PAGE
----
Money and happiness
The other day, waiting at the bank, I overheard an argument between two elderly gentlemen. The first person said: “See, money is at the root of all evil. There is so much fighting even among brothers – it is all because of money.” The second person disputed: “No, money is freedom. Because I have money, I don’t have to depend on my children. I can live my life the way I want to. I am so happy for that.” Who is right? I guess, both of them are right, in their specific contexts.
This takes us to the age-old question: Does money bring happiness? Basically, money gives access to more options in life. One can go for the kind of education, career, hobbies, food, housing, health care, life style that one wants to have. But does having more choices makes a person happier? That may not be the case for everybody. Some people get confused/indecisive when they have more options and regret all their lives that they chose the wrong option, even though one is never certain what would have happened if he had chosen a different path. It is possible that they would have been less unhappy if they did not have the freedom to choose among so many alternatives.
In primitive societies, a farmer’s son used to be a farmer, a priest’s son a priest. Society did not give them any other choice. This lack of social and economic mobility can be rightly criticised for producing many ill effects. But that does not mean that everyone was less happy in those days compared to now when they have more career options. One can argue that in primitive societies (almost) no one had the choice. Everyone was ordained to follow family profession and lifestyle. However, in today’s society when some people have more choices because they have more money, others with less resources and hence less options would generally be unhappy and resentful.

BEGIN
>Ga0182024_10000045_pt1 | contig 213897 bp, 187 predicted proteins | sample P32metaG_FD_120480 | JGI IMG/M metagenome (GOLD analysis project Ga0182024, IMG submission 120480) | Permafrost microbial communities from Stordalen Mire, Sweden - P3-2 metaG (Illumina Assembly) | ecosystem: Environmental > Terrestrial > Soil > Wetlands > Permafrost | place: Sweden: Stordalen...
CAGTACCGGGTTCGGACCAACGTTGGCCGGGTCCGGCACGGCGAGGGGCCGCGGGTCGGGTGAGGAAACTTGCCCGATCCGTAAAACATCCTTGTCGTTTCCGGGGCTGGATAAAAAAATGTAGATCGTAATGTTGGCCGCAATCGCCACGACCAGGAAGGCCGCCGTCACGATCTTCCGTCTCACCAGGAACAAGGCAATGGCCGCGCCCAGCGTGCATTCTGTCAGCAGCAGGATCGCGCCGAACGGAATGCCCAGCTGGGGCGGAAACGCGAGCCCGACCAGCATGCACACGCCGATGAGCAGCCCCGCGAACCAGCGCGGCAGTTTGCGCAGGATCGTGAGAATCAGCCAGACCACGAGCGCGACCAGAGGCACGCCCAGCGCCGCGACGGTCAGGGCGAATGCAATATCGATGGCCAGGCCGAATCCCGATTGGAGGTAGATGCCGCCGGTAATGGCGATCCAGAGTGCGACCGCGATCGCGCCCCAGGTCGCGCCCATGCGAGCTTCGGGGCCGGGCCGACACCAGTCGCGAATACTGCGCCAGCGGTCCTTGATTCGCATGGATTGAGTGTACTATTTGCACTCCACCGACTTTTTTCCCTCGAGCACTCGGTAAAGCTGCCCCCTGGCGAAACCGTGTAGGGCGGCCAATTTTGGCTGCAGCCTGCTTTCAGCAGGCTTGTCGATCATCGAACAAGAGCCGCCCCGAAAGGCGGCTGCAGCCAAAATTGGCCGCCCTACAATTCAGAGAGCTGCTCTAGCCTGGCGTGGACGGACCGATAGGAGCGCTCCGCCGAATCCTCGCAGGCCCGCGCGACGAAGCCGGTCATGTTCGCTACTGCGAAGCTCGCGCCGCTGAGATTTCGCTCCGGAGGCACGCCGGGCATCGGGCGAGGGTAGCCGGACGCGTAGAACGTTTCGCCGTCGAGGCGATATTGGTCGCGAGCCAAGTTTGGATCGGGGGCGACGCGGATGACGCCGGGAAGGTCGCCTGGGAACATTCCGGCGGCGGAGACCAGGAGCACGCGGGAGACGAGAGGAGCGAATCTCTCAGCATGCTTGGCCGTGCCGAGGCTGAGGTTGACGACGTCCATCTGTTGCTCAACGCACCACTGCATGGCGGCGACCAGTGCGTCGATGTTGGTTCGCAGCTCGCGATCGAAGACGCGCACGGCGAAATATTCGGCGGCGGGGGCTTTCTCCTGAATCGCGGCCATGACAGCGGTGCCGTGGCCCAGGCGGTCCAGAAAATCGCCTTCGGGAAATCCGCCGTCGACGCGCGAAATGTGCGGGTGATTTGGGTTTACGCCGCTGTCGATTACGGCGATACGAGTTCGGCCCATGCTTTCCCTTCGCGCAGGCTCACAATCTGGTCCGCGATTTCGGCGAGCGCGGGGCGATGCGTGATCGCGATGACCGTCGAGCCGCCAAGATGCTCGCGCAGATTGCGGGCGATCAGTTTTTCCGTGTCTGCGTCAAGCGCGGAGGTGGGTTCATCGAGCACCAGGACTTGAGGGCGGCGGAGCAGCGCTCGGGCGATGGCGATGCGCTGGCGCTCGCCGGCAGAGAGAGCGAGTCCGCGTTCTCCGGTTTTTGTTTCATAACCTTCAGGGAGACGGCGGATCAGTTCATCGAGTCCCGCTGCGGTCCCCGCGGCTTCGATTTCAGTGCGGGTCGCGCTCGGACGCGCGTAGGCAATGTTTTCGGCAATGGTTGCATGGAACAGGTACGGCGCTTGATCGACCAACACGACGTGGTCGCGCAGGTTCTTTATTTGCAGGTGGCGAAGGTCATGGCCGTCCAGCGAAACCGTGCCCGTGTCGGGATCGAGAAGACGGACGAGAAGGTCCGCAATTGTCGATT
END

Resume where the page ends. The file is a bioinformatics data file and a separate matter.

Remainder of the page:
One major reason why more money does not bring more happiness is because a person’s perceived needs, ambitions and the reference group (relative to whom he judges his well-being) change as one moves up the income ladder. A millionaire is not happy to remain so, he wants to be a member of the billionaire club. The siblings of super-rich business families fight tooth and nail to get a larger share of the family business empire. A person starting with a small house and a car next wants a have a more prestigious car, a bigger house and a vacation in Europe (since some of his neighbours are having these) and then later a private jet and vacation homes in several continents (following his mates in the billionaire club). The peer group, relative to whom he evaluates his achievements and material success, constantly changes.
In economists’ terminology, there is the law of diminishing marginal utility which says that the additional satisfaction that a person gets from an extra unit of the same good (say, having an extra cup of tea) goes down as one consumes more of the same. But this law does not apply to money. More money enables a person to access not just more of the same good but newer types of goods. Hence, the marginal utility of money (the utility that a person gets from an extra thousand or million), instead of going down, goes up for some people. That induces them to work longer hours even with advancing age to pursue their rising ambitions, sometimes ruining their health and family life. In this unrelenting pursuit of more material wealth, some even go into illegal activities (like insider trading, bribing, tax evasion and outright fraud). Many of them have to take sleeping pills every night to calm their nerves and sense of insecurity. Certainly, this is not a happy life.
To capture this point, analytically, one can postulate that a person feels happier immediately after he gets a rise in income but once he gets used to that, his happiness goes down to earlier level. In other words, the level of happiness depends on incremental income, not on the level of income. So, a person has to earn more and more to remain at the same level of happiness. It is like running to stay at the same place.
Some people discover, after they have earned a lot, that money (alone) does not bring happiness. They realise that happiness is more a state of mind – the ability to remain contented with what that have got. When told that the billionaire businessman earns more in a day than what he does over his whole life, one famous writer said: “I have got one thing which he has not got -- Enough.”
Does this mean that being poor is a virtue because it brings more happiness? Not necessarily. First, in order to realise that money is not everything in life, first one has to earn enough. That is why, if you ask any poor man whether he would like to be rich (and unhappy) instead of remaining poor (and happy), almost all poor people would opt to be rich and miserable.
In any case, if, after earning a lot, one feels miserable, one always has the option of giving away one’s wealth to someone else and make him richer (and happier or unhappier?)
(The writer is a former professor of economics, IIM, Calcutta)